Air pollution is the largest environmental health hazard in Asia and the Pacific. Currently, 92% of Asia-Pacific’s population – around 4 billion people – are exposed to unhealthy or toxic levels of air pollution. Each year, about 4 million people in Asia-Pacific (7 million people worldwide) die prematurely from air pollution related diseases. Thus, it is imperative and a big challenge to effectively mitigate air pollution in Asia Pacific.
On October 30, 2018, a report titled “Air pollution in Asia and the Pacific: Science-based solutions” was released by the United Nations Environment Programme at the World Health Organisation’s first Global Conference on Air Pollution and Health in Geneva. This report is the first assessment of the air pollution outlook in Asia-Pacific. Taking the region’s considerable diversity into account, the report details 25 policy and technological measures to tackle air pollution, and groups these measures into three categories:
The first category is conventional emission controls focusing on emissions that lead to the formation of fine particulate matter (PM2.5). The second is next-stage air-quality measures for reducing emissions that lead to the formation of PM2.5. The third is measures contributing to development priority goals with benefits for air quality.
In order to facilitate a better understanding, these measures can be further classified into two categories according to their effects on PM2.5: direct measures and indirect measures. All items in each category are presented in the following:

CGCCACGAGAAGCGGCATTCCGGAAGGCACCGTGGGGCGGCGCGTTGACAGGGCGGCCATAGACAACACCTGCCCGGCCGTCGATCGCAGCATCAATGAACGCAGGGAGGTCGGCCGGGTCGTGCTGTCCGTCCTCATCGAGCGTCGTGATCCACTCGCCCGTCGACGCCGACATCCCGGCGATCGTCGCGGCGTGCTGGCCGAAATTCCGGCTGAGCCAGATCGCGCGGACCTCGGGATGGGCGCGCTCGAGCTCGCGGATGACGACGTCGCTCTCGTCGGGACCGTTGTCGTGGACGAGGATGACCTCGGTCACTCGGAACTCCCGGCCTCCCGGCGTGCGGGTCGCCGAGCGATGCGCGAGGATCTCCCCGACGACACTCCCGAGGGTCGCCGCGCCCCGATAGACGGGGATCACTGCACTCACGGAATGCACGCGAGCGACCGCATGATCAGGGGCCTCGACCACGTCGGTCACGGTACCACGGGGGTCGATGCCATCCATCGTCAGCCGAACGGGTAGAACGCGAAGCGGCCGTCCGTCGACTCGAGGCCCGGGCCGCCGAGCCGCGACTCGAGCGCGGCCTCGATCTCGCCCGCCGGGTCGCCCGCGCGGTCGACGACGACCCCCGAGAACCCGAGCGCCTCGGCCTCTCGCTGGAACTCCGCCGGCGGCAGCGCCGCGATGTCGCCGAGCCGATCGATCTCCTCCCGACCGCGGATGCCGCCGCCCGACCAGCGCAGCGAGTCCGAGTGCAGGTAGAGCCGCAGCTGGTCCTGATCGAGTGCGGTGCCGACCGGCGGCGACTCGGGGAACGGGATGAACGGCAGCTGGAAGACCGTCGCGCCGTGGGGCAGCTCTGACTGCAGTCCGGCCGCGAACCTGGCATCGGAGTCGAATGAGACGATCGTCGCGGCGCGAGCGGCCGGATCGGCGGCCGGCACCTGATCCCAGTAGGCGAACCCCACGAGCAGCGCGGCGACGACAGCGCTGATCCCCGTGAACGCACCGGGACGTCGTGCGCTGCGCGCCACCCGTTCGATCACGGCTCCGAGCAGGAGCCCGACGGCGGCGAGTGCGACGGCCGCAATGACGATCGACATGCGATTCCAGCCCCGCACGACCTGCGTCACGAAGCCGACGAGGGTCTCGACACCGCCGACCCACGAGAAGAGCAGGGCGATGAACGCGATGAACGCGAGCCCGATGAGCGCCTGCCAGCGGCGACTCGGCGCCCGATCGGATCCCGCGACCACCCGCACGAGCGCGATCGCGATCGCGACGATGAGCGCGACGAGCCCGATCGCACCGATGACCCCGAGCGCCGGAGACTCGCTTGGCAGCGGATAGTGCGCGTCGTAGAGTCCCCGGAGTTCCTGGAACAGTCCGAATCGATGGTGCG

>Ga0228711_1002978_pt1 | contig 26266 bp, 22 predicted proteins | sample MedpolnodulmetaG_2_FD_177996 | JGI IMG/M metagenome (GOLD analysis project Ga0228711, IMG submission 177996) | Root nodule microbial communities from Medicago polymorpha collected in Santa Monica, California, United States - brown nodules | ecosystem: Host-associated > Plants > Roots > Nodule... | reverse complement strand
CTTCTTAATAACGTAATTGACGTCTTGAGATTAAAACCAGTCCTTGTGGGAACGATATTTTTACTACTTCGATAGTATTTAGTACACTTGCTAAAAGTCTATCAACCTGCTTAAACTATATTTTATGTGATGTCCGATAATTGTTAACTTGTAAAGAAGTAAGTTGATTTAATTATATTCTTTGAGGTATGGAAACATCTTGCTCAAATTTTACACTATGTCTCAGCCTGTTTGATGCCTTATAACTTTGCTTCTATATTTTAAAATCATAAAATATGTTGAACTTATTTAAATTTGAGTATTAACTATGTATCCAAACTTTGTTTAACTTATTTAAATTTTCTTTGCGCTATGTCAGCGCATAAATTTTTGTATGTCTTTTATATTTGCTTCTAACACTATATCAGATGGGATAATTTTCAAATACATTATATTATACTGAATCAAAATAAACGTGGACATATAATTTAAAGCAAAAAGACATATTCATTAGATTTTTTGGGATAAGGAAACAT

Direct measures to tackle air pollution
- Introduce post-combustion controls at power stations and in large-scale industries
- Advance emissions standards in industrial process (e.g., iron/steel plants, cement factories)
- Strengthen all emissions standards for road vehicles
- Enforce mandatory inspection and maintenance of diesel vehicles
- Suppress construction and road dust; increase green areas
- Strictly enforce bans on open burning of household waste
- Strictly enforce bans on open burning of agricultural residues
- Introduce emissions standards for brick kilns
- Foster extended use of wind, solar and hydro power for electricity generation
- Introduce ambitious energy efficiency standards for industry
- Use clean fuels in cities and advanced stoves in rural areas for cooking an heating
- Improve the energy efficiency of household appliances
- Promote the use of electric vehicles
- Encourage a shift from private passenger vehicles to public transport
- Introduce advanced standards for oil and gas production and delivery
- Require low-sulphur fuels for international shipping
Indirect measures for improving air quality
- Encourage centralized waste collection with source separation and treatment
- Introduce well-managed two-stage treatment of wastewater
- Introduce standards for Hydrofluorocarbon (HFC) refrigerant replacement
- Introduce low-solvent paints for industrial and do-it-yourself applications
- Prevent forest and peatland fires
- Introduce covered storage and efficient application of manures
- Establish efficient application of nitrogen fertilizer
- Encourage intermittent aeration of continuously flooded paddies
- Encourage pre-mining recovery of coal mine gas
According to the UN report, effectively implementing all of the 25 measures would result in a 20% reduction in carbon dioxide and a 45% reduction in methane emissions, reducing premature mortality in the region by one third, and helping avoid about 2 million premature deaths from indoor air pollution.
Practically, these measures are applicable not only in Asia, but also in other areas where air pollution is becoming poor.